As far as Michael was concerned, his life was over.

“I will never forget that photograph, because it changed my life,” Michael admits. “I knew I had to get away from my mother. I had to get away from God. I thought God had abandoned me, and I knew then I was going to hell. I was going to do everything I could on my own recognizance. I wanted to get there earning my own way.

Ronald Reagan“I’m angry. I’m frustrated. People think I should be a success, but I’m afraid of it. I worry, if I become too successful, the photographs will show themselves up. My dad runs for governor, and I hope he’ll run so the love the people have for him will rub off on me. When people see those photographs, people will know that truth about me. They will in fact forgive me for what I’ve done. But the other fear is those photographs will come up and ruin my dad’s political career.”

Michael believed he couldn’t tell anyone about the sexual abuse. So he developed other ways of expressing his anger.

“I go out to the garage one morning, and the chain comes off the bike,” he says. “I got a hammer and destroyed the bike, because I thought the bike hated me. That’s what I did to the bike, but in 1965, I had a ‘65 Oldsmobile. I was at my dad’s ranch, went out to start the car, and the battery was dead. I knew the car hated me. The car was an enemy. I got a sledgehammer in that case. It took me 30 minutes to destroy the car... Everything became my molester. My car became my molester."

Michael’s rage affected all his relationships. He says, "If you got too close to me, you became my molester.

“I didn’t know if I was heterosexual or homosexual,” Michael says. “I was fearful saying anything to anybody, because the older you get, the worse it gets. [When I was in high school], I would steal money from my Dad’s wallet on Friday nights, drive to downtown LA and buy prostitutes to prove to myself that I was heterosexual.”

In 1973, Michael went on a blind date with a Christian girl. It changed the course of his life.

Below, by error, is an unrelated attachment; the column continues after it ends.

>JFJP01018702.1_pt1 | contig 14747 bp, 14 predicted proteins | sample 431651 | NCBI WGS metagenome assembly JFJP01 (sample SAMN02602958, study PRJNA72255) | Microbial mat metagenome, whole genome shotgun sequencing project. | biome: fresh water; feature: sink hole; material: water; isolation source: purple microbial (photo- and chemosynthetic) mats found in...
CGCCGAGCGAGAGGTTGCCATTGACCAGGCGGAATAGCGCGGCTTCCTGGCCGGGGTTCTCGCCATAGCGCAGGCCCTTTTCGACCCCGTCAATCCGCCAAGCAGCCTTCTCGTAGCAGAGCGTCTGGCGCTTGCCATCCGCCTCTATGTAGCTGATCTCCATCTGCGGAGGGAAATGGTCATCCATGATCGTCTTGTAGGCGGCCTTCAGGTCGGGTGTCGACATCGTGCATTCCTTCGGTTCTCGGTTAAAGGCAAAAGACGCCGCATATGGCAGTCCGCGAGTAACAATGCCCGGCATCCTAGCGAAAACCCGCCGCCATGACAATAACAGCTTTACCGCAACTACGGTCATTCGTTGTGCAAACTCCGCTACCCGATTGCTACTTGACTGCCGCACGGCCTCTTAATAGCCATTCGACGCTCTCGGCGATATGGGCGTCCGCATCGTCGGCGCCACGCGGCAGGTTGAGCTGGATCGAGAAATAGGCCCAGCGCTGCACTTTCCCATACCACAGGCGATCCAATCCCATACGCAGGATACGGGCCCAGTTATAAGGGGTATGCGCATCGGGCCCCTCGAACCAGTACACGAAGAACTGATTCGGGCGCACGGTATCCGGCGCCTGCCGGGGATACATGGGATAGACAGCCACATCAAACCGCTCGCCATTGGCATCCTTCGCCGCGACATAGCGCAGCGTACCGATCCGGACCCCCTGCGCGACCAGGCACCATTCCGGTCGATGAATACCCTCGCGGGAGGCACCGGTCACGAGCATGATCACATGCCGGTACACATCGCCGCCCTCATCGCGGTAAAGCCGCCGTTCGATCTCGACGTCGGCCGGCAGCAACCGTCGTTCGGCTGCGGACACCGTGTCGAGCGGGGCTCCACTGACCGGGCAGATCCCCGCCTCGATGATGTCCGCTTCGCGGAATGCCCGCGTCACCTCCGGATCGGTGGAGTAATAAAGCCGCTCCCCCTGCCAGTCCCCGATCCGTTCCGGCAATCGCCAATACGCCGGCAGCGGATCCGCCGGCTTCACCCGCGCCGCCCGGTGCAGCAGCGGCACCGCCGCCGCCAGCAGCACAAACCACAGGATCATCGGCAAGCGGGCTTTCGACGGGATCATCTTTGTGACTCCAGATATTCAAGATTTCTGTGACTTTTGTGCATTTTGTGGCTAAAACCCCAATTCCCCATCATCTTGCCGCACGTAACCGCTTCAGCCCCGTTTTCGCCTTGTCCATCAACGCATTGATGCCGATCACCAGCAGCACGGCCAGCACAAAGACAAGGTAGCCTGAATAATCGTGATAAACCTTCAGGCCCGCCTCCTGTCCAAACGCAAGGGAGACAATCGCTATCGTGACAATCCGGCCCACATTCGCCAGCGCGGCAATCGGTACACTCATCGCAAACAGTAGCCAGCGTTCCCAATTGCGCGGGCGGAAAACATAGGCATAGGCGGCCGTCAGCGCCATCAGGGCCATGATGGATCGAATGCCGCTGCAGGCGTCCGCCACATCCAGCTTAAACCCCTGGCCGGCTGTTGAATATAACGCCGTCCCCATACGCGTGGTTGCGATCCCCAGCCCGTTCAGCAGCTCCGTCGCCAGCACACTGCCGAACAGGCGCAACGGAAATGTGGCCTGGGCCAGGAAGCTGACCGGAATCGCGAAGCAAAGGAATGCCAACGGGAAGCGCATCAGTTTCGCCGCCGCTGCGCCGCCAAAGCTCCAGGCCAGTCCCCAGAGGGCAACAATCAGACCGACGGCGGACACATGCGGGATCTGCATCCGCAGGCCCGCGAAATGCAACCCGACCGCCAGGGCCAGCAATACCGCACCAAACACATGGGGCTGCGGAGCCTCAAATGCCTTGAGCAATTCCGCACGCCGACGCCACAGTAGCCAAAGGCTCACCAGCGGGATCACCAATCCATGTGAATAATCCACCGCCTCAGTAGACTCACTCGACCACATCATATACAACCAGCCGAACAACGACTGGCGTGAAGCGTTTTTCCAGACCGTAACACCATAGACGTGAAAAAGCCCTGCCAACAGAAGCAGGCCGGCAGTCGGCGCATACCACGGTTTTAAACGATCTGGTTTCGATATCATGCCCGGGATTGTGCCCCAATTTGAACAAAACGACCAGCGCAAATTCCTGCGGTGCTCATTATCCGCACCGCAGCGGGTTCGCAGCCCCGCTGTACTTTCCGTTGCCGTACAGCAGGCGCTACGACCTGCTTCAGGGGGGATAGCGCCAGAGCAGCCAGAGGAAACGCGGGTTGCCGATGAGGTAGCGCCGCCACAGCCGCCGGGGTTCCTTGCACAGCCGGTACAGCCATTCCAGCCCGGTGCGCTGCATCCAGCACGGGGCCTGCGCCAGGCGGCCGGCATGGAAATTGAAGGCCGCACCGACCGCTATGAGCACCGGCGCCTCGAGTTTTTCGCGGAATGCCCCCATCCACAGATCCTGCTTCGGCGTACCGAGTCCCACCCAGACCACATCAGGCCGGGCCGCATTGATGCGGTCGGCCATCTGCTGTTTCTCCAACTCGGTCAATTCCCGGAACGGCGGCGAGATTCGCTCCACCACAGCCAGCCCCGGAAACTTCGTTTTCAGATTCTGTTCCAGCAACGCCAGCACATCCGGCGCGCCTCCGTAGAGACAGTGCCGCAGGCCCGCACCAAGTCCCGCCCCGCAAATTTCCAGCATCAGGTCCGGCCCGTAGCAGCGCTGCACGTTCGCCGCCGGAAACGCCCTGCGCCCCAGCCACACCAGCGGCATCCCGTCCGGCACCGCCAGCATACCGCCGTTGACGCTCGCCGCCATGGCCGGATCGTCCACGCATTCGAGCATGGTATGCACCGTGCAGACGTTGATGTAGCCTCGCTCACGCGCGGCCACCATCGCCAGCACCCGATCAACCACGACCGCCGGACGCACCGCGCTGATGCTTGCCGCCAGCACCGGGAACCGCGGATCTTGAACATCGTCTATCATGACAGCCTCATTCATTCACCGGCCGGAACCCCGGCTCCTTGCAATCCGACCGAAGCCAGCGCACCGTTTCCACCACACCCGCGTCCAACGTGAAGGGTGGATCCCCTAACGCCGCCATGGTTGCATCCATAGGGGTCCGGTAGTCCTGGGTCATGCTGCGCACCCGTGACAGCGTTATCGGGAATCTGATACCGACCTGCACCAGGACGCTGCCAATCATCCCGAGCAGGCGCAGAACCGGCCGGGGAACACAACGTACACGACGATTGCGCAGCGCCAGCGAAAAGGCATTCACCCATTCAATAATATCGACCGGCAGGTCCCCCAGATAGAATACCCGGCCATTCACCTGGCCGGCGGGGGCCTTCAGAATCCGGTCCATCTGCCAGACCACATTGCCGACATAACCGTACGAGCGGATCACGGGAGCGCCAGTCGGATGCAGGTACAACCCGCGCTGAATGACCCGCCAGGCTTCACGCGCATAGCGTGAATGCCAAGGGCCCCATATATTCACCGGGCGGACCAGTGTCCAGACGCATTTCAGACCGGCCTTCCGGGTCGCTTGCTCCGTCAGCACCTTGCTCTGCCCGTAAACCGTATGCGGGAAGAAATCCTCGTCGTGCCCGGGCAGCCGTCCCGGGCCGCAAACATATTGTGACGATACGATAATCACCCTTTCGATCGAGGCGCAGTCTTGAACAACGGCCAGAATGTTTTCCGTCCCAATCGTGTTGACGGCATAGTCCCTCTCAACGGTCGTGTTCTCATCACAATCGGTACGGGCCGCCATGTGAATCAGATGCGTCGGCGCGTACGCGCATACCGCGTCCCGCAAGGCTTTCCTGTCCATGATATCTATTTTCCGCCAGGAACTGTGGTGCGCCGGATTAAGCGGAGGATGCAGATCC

“She started praying for me,” he recalls. “Not knowing why, she started praying for me. We get married two years later in 1975. I didn’t tell her a thing. I was afraid that she’d leave.”

In 1978, Michael’s first child, Cameron, came into the world, then Ashley. However, as soon as Cameron approached the age when Michael was molested, old demons came back to haunt.

“I began brow-beating him. I was pushing him down to make him look small so I could look big. I was treating him terribly,” Michael confesses. “He didn’t deserve that.

“Colleen walked in one day and said, ‘What are you doing? I’m getting so tired of you blaming God, cussing God, yelling at God for everything that’s going on in your life. It’s about time you begin asking God for help.’ In 1985, it’s the first time I really said, ‘OK, I’ll ask God for help and see what He does,’ because I was pushing Him away.”

Despite his best efforts to push God away, Michael found that he wasn’t getting much help from anyone else.

“I was going to church, but nobody asked me how I was,” he says. “’How’s your dad?’ ‘ How’s Nancy?’ But nobody said, ‘Michael, how are you?’ They just felt Ronald Reagan was a Christian, you must be too. You’re going to church. Nobody ever asked, and I was sitting there dying. I was looking at the words and not embracing them, because I was going to hell and couldn't tell my wife. I couldn't tell my son that. I couldn't tell anybody that I was going to there and nobody else was. So in '85 finally for the first time, I embrace God, get down on my knees in my bedroom and ask God to give me guidance.”